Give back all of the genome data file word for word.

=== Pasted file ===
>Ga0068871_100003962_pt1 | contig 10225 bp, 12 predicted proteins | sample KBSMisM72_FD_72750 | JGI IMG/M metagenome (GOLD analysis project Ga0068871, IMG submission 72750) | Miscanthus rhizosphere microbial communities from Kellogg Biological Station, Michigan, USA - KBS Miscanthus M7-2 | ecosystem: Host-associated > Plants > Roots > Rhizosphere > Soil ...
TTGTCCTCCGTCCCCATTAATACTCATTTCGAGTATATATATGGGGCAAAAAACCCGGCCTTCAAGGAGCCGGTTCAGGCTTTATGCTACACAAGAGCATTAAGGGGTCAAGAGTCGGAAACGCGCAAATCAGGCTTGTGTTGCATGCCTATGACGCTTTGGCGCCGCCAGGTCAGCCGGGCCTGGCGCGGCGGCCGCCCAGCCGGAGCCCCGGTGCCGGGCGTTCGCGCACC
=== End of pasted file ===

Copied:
>Ga0068871_100003962_pt1 | contig 10225 bp, 12 predicted proteins | sample KBSMisM72_FD_72750 | JGI IMG/M metagenome (GOLD analysis project Ga0068871, IMG submission 72750) | Miscanthus rhizosphere microbial communities from Kellogg Biological Station, Michigan, USA - KBS Miscanthus M7-2 | ecosystem: Host-associated > Plants > Roots > Rhizosphere > Soil ...
TTGTCCTCCGTCCCCATTAATACTCATTTCGAGTATATATATGGGGCAAAAAACCCGGCCTTCAAGGAGCCGGTTCAGGCTTTATGCTACACAAGAGCATTAAGGGGTCAAGAGTCGGAAACGCGCAAATCAGGCTTGTGTTGCATGCCTATGACGCTTTGGCGCCGCCAGGTCAGCCGGGCCTGGCGCGGCGGCCGCCCAGCCGGAGCCCCGGTGCCGGGCGTTCGCGCACC